Born and brought up as a farmer’s daughter with a passion for all thing’s agriculture, Shona Duncan is doing it for the girls and proving that women have a concrete future in the world of farming.

Here she spoke with Kathryn Dick:

What is your background in agriculture?

I was born and brought up at Angus Stepp, near Kippen, which was a small mixed farm. I was very keen on farming from an early age. I was always up early on market mornings to help my dad round up sheep in the summer months to help sell fat lambs at Kildean.

My father, however, thought farming was no real place for a girl and I was not encouraged to pursue a career in agriculture.

So, in 1988, I went to Edinburgh University to study zoology. My main interest being in animal behaviour. However, although I had romantic notions about studying animal behaviour in far flung places, I quickly realised that with a degree in zoology I was much more likely to end up counting grey geese in the Outer Isles than gorillas in the mist.

After first year at uni, I transferred to study agriculture (animal science) which was much more my scene, plus the social life was much, much better. I was, like most agricultural students, home pretty much every weekend, helping dad on the farm.

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While in Edinburgh, I met my now husband, Bruce Duncan, who was there studying for an HND in agriculture. With hindsight, an HND in agriculture would have been a better option for me as I’m a practical person and love getting my hands dirty.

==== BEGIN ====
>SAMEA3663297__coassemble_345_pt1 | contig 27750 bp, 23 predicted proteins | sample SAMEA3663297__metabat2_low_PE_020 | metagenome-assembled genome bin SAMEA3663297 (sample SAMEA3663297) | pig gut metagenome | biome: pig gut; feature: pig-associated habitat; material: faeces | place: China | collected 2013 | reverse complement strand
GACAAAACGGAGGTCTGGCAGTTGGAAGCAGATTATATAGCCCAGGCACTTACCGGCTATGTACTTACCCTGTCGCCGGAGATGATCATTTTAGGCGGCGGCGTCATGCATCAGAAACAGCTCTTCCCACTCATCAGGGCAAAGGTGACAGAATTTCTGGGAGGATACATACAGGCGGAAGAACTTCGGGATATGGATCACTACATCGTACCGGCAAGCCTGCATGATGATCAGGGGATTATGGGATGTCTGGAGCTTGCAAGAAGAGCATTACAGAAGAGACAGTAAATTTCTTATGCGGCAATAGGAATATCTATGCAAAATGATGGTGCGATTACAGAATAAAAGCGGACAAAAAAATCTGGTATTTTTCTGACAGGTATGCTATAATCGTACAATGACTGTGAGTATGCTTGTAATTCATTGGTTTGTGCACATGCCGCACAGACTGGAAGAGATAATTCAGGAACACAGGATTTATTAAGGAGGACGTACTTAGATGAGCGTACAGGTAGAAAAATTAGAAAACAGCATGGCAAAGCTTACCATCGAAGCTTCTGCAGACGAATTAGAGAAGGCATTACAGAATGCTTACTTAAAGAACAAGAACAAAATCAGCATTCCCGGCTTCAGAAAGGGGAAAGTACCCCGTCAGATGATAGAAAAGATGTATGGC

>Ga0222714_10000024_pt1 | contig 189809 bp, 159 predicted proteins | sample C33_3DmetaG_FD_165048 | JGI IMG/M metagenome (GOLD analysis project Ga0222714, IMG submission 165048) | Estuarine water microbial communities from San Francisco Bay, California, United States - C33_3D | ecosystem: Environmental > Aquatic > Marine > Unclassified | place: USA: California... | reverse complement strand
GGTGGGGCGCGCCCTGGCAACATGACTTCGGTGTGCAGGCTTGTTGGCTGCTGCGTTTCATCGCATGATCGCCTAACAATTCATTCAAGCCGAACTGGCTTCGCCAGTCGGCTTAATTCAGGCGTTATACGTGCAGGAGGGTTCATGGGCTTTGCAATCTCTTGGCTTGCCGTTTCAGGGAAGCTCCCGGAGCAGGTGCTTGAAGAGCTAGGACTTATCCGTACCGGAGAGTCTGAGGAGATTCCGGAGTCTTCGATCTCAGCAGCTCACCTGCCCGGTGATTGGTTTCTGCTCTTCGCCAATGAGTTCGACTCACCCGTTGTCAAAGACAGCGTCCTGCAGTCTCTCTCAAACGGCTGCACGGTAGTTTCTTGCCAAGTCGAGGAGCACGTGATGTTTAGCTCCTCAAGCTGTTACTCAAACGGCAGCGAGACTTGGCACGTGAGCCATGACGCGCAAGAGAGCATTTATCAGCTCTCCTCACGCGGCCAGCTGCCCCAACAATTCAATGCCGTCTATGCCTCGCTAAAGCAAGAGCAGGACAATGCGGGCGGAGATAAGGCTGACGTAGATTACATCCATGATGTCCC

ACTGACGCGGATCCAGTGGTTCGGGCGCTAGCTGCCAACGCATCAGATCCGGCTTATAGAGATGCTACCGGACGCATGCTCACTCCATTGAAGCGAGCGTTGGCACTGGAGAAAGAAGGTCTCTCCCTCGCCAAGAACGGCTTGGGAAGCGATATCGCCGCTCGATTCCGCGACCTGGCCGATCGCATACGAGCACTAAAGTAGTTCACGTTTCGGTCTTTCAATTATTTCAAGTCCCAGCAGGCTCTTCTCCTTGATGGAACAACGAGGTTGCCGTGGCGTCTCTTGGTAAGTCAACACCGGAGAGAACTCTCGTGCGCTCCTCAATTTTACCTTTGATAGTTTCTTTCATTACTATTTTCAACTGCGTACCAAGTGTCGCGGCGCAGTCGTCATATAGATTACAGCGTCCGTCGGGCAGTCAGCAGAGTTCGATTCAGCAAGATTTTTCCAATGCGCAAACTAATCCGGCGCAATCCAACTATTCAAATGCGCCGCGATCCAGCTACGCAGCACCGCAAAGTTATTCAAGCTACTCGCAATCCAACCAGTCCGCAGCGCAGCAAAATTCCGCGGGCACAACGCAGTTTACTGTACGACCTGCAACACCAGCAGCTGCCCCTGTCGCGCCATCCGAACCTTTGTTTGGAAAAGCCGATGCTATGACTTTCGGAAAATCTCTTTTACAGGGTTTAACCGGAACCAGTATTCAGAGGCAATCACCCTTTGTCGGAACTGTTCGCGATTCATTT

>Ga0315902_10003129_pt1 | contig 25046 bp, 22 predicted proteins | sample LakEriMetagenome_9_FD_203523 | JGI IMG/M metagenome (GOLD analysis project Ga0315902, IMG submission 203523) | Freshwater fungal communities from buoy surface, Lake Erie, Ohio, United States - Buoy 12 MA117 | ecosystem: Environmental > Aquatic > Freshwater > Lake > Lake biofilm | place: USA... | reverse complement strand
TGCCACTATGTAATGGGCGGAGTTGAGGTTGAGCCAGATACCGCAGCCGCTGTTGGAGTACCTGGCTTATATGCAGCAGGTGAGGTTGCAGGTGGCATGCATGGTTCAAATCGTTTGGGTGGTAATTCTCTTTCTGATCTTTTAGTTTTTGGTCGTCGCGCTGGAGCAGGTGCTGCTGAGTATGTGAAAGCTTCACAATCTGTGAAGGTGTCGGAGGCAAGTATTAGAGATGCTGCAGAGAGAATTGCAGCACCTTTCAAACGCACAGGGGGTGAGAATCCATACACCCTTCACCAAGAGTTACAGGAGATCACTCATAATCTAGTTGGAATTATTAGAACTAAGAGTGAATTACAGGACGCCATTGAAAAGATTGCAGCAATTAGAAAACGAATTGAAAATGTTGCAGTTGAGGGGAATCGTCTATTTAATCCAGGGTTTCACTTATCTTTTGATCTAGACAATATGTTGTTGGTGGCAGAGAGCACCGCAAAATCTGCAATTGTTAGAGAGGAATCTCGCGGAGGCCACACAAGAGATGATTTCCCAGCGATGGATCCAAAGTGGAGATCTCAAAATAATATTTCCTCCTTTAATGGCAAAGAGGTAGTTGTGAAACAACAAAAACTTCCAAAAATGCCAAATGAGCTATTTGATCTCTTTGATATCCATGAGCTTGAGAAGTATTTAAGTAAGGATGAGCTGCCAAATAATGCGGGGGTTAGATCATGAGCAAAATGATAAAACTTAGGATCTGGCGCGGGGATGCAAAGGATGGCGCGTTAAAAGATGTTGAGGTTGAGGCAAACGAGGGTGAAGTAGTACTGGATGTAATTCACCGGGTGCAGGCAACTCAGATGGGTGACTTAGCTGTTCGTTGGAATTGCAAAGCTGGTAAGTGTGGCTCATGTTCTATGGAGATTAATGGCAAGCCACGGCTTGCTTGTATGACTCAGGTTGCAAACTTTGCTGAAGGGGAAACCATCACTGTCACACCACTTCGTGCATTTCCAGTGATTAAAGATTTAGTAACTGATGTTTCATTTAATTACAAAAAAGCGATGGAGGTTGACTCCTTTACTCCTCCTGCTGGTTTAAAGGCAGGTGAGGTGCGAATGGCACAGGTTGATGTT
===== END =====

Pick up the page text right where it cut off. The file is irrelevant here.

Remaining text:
After finishing uni, I worked part time at Balafark, near Fintry, for a year, while still helping dad at home. My father struggled with his mental health and that, topped with the financial pressures of running such a small farm, resulted in the family farm being sold and my parents moved to Kippen.

What's your job and what does it entail?

I now work full time in partnership with my husband, Bruce and his family. We’ve lived at Lands of Drumhead, near Drymen, since just after we got married and have brought up our four children here.

I’ve always had more interest in sheep than cattle and now pretty much manage the flock of just over 1000 breeding ewes that we run at the two farms, while Bruce manages the cattle. We don’t employ anyone full time and since we also run a herd of 165 native-bred beef sucklers, we tend to be pretty busy. However, with our now grown up kids snapping at our heels, our workload is slowly easing.